‘The best travel writing only improves with age, making the experience for the armchair adventurer both spatial and temporal. And Truck Fever is travel writing at its hair-raising finest. Apart from wanderlust, Manchan - or Mocha, as his fellow travellers refer to him as - is clearly on a personal, spiritual journey after the death of his father … Magan is a good, pacey writer and his charm and instinct afford the reader that much width when it comes to sharing his own personal travails. You do care about him, and that's a wonderful thing.’
Tom Galvin, Evening Herald
‘To call Truck Fever a travel book is a disservice to what is also a sociological study of a small, Intense and mostly screwed-up bunch of people, a psychological dissection of an extremely troubled young man who feels cast adrift from society and a political commentary on the legacy of colonialism and western exploitation in Africa. It is also a good old-fashioned adventure story where the reader is often left wondering – ‘how the hell is he going to get out of this one?’
‘Most travelers don’t start off in Africa, the dark continent, and certainly not in Congo, the heart of that darkness, and definitely not cooped up on a truck with strangers. Manchán had a baptism of fire but his worst journey has given him his best book.’
Bridget Houricane, The Dubliner
‘This troupe of strangers on a six-month journey of discovery looked less like Stanley's band of explorers and more like performers in an odd replay of Lord of the Flies . . . On the road, they picked up additional extravagant figures like sex-starved Englishwoman Salade and hard-partying shepherd Mustafa. . . . Group dynamics and danger make for an engaging African adventure.’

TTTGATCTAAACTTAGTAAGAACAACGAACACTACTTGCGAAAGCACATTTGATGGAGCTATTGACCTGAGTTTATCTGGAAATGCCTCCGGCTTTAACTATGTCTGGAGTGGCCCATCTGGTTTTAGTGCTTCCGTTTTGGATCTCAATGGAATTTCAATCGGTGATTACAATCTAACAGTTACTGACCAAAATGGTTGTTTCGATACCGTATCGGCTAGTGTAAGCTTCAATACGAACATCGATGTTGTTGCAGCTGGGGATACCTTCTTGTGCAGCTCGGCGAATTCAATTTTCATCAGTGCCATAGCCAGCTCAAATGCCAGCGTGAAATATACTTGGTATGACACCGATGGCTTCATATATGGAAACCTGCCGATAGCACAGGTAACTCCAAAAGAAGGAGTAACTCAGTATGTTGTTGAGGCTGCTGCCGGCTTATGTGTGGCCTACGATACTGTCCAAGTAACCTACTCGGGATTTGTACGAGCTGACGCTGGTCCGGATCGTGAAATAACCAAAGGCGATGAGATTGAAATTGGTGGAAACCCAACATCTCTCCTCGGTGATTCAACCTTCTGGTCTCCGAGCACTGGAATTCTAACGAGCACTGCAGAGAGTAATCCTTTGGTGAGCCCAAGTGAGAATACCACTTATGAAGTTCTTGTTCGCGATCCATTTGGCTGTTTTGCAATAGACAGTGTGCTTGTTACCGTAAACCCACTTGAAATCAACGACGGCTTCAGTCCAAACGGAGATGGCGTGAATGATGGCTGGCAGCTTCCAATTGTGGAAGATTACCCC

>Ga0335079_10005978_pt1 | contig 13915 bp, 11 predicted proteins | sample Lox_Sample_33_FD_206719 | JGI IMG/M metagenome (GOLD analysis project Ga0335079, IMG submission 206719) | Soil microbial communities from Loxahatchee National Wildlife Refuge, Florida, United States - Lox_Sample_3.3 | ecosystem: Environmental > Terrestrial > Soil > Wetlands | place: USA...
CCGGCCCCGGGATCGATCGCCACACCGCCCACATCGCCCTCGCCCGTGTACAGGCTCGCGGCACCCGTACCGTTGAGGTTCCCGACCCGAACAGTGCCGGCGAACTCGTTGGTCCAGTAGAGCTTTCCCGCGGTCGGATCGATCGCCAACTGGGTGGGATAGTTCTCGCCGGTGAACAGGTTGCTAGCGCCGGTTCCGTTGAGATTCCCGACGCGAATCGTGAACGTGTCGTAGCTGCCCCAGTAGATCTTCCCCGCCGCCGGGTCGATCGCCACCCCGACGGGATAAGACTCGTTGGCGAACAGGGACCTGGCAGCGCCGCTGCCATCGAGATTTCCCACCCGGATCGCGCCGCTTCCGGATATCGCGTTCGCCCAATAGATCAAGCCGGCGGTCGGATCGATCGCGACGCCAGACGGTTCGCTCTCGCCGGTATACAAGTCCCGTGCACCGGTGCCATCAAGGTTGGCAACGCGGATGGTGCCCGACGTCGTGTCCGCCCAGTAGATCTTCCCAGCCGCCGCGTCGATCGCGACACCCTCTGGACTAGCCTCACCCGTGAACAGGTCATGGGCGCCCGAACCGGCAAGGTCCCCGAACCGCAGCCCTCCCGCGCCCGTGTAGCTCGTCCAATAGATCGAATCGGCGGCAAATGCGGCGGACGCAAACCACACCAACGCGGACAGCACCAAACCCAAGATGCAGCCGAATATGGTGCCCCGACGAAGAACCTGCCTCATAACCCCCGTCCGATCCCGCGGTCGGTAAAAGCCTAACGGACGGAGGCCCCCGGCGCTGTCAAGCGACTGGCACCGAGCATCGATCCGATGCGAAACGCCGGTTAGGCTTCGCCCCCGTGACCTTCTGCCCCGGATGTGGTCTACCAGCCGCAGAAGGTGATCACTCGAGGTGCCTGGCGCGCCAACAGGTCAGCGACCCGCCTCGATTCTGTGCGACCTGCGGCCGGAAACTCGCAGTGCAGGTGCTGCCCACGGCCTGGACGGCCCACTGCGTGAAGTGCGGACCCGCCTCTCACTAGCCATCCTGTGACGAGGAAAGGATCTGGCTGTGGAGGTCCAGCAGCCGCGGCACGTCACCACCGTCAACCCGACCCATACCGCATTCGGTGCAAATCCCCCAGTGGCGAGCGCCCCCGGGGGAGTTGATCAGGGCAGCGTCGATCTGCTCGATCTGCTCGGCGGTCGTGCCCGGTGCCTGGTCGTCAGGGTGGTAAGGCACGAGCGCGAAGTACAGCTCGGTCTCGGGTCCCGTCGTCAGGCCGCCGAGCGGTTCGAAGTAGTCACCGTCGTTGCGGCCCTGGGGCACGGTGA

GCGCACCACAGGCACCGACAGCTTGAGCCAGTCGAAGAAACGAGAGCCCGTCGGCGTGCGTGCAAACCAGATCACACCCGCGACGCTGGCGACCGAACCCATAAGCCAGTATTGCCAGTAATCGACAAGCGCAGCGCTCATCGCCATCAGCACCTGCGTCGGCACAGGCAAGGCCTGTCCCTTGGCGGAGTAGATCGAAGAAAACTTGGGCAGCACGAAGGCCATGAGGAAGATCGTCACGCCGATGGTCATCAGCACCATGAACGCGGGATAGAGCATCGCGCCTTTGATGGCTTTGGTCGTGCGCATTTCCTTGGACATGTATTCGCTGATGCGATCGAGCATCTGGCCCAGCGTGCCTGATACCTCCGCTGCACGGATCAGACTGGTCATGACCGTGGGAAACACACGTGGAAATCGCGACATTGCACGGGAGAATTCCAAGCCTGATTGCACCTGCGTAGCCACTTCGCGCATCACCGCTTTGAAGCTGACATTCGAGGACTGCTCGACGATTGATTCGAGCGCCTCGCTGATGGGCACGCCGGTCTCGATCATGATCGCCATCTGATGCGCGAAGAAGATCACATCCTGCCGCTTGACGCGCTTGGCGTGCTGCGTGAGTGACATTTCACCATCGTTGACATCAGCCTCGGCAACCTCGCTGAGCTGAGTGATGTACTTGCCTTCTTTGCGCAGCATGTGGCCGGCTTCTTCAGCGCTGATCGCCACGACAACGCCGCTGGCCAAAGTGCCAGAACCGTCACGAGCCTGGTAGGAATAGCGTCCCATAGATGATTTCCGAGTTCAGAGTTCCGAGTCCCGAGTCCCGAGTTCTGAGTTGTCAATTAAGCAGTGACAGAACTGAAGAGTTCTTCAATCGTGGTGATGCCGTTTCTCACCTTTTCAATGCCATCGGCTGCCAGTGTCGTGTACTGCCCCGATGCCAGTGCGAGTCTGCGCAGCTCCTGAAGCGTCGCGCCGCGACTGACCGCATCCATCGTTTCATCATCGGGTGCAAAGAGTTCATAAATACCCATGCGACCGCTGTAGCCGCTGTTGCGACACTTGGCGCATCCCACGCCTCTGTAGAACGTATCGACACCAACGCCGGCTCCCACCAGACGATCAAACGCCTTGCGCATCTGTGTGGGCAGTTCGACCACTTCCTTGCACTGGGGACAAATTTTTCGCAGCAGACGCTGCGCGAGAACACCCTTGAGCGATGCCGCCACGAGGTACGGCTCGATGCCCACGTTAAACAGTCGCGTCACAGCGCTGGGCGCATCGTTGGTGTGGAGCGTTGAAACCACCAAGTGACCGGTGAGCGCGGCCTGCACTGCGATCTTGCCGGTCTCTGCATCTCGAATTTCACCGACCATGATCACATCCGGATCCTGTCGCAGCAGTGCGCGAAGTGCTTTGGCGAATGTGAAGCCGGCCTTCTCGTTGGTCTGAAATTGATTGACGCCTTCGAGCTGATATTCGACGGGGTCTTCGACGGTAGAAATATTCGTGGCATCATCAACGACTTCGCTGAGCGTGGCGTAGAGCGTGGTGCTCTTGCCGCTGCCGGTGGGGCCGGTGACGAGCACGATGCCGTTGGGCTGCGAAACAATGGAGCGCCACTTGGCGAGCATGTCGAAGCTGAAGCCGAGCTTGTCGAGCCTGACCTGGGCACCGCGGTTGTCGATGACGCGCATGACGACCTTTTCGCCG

‘This is a great read. It doesn’t lecture about how poor Africa is; it doesn’t slate the West for what we’ve done there; it doesn’t trot out the clichés. It provide a picture of a country that is not as backward as it might appear from here when we see the newsclips of disasters and famines there… It is a book that will be of as much interest to those fascinated by humans as to those fascinated by Africa. Manchán has two other travel books to his name, each as fascinating as the other. When you’ve read ‘Truck Fever: a journey through Africa,’ go looking for ‘Angels and Rabies,’ an account of his time in South America and Canada, and then ‘Manchán’s Travels: a journey through India.’
Eilis, Ryan, Westmeath Examiner
MANCHÁN'S TRAVELS: A JOURNEY THROUGH INDIA. (Brandon, 2007)
A rollercoaster ride through the mad masala of modern India, a culture pole-vaulting from the middle ages to the future. This entertaining, offbeat travelogue by an Irish tv documentary maker is a true story of deluded maharajahs, murderous environmentalists, sex-obsessed yogis, and bizarre high-society belles. It stretches from women throwing themselves on funeral pyres in the deserts of Rajasthan, to mind-reading children in Himalayan forests and devious missionaries on the shores on the Ganges.
It begins in the Himalayas, where Manchán (aka Mocha) has blissfully dropped out, when suddenly he gets a call from his brother who is coming to India to make a tv travel series and wants him to present it. First, he has to sort out Tara, a patient in the local leper station who is threatened by the community for being gay; he brings him to Delhi, leaving him in the care of a band of hermaphrodite dancers.
Do the brothers succeed? Is Tara forced to make the ultimate sacrifice that the eunuchs demand? And what of the Norwegian man who begs Mocha/Manchán to track down a two thousand year old immortal yogi? It’s a bizarre and truly helter-skelter journey through the subcontinent, ending in triumph on the roof of the world with Manchán and his brother managing to befriend the Nepalese secret service and thereby escape years behind bars.
Author Readings: To see the author giving a book-reading with accompanying dancers,Click here.
REVIEWS OF MANCHÁN'S TRAVELS: a journey through India